One insurer after another is publishing excellent critical illness paid claims statistics at present. Aviva and LV= are the latest to announce they are paying out well in excess of 90 per cent of all claims. The Mail on Sunday ran an opinion piece in February highlighting the major improvements the insurance industry has made in this area.
It has been a long hard road for a product that was widely berated in the consumer press until not that long ago as being the policy that would least likely pay out.
No doubt the work by insurers and the Association of British Insurers to cut back on non-disclosure, improve tele-underwriting and clarify illness definitions played a crucial role. So too did LifeSearch’s campaign several years ago to get all providers to publish their claims figures.
Transparency exposes the problem and forces people to find ways to fix it. Would we have enjoyed the recent boost in paid claims without that impetus? It is doubtful but that is a matter for conjecture.
Yet not all income protection providers publish their statistics. Many do – and boast excellent figures – but some do not.
The point of publishing claims statistics is not so that advisers can create a league table to compare insurer A and insurer B, especially when there is relatively little to choose between CI cover providers at present.
The point is to coerce those that lag behind to improve and to demonstrate to a doubting public that protection providers really do pay out when customers need it most.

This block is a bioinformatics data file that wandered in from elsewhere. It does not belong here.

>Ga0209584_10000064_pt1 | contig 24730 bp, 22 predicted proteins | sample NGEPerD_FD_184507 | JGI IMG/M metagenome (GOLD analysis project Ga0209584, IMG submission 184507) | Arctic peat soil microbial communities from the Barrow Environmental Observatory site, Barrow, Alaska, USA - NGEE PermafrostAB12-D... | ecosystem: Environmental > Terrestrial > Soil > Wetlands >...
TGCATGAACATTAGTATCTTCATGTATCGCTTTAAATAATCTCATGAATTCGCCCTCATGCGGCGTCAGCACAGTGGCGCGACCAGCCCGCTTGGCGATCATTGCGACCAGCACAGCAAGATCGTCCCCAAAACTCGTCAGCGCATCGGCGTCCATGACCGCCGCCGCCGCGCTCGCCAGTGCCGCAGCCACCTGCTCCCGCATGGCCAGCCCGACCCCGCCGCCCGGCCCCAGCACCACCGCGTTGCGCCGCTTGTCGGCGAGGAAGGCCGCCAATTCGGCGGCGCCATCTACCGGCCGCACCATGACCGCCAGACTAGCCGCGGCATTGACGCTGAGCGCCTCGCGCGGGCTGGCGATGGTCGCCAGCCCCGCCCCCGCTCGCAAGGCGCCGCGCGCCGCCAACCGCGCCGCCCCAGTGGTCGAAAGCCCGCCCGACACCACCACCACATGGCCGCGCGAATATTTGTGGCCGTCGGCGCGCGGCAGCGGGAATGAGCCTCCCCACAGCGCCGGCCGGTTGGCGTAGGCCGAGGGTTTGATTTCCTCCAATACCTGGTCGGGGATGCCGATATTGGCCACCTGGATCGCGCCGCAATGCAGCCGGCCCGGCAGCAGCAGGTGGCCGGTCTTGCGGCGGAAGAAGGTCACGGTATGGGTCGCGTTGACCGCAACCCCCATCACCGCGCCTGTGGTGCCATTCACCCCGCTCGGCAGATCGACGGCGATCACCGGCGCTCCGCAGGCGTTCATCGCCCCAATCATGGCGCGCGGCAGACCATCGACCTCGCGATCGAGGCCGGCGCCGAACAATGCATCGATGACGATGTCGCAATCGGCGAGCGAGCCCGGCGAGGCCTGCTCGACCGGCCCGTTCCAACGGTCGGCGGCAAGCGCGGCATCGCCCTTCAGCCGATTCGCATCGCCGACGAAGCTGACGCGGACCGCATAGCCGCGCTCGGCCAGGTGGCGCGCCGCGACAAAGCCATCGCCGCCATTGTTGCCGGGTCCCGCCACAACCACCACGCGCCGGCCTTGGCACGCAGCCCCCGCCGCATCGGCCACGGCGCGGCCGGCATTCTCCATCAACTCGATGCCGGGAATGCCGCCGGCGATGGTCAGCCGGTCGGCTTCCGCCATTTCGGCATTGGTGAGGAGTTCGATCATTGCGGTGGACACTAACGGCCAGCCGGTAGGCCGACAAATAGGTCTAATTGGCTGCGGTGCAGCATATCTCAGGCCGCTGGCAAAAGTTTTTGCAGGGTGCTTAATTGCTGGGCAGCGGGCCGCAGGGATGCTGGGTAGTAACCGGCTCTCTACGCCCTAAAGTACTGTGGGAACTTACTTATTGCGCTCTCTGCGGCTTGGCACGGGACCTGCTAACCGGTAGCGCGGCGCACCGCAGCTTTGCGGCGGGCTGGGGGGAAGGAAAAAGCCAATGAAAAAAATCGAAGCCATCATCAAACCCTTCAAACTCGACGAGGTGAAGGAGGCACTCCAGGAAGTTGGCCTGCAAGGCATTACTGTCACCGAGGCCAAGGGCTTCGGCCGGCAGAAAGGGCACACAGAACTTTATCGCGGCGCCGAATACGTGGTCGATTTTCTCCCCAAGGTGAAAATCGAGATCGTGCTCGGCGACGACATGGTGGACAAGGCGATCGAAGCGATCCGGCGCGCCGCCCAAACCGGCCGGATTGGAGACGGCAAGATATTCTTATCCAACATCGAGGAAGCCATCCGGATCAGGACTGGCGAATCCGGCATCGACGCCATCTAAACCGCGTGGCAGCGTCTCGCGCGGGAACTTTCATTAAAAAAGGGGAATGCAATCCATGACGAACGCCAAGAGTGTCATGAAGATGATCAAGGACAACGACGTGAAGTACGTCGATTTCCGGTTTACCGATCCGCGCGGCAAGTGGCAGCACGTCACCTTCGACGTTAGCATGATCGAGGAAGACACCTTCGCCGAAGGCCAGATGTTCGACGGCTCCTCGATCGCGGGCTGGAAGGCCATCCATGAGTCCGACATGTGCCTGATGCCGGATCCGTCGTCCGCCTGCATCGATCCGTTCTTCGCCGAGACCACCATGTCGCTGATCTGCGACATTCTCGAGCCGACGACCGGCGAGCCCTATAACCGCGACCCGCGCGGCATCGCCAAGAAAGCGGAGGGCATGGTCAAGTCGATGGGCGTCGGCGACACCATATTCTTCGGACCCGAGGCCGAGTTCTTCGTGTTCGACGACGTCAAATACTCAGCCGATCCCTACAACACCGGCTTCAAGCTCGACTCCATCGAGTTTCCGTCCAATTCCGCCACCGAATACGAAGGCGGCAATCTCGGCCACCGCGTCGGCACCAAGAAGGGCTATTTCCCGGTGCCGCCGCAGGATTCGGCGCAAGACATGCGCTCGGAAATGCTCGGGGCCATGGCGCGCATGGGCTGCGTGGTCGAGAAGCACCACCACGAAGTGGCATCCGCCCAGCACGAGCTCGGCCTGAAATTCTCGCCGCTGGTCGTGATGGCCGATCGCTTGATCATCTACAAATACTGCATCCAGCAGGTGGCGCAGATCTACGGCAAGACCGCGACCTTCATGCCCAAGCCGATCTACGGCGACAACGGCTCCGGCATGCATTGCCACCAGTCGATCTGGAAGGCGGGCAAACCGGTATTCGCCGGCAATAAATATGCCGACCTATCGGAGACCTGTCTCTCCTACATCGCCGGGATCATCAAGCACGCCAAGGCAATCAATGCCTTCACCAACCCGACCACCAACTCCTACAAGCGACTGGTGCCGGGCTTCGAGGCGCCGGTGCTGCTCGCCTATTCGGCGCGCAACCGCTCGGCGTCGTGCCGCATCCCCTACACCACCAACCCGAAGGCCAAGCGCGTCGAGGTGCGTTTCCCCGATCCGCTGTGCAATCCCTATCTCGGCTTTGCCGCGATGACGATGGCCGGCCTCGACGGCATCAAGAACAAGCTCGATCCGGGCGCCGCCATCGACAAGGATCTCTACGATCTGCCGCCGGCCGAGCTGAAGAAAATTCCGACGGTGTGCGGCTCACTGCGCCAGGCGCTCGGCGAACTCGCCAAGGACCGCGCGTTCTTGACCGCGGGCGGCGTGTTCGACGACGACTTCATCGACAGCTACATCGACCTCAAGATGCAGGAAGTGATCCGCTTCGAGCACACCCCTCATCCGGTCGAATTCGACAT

Not publishing the numbers raises eyebrows. If the claims statistics are poor for a genuine reason, such as a new insurer having a relatively small claims book, that is fine. But it is better to be transparent about these things.
If protection insurance is to take up the huge slack left by the retreat of the welfare state, we have to make sure we are ready to meet that desperate need for cover from the unprotected public. That starts by making sure people have faith in the products we offer. The argument that the very nature of income protection makes calculating claims statistics difficult is a fair one. They are, after all, not one-off payments.
We should agree one way of doing it and stick to it. It is only a matter of time before IP payments come under scrutiny. I hope IP will stand up to this attention as is not just the industry but also the consumer that stands to be worse off if it does not.
Matt Morris is a senior policy adviser at LifeSearch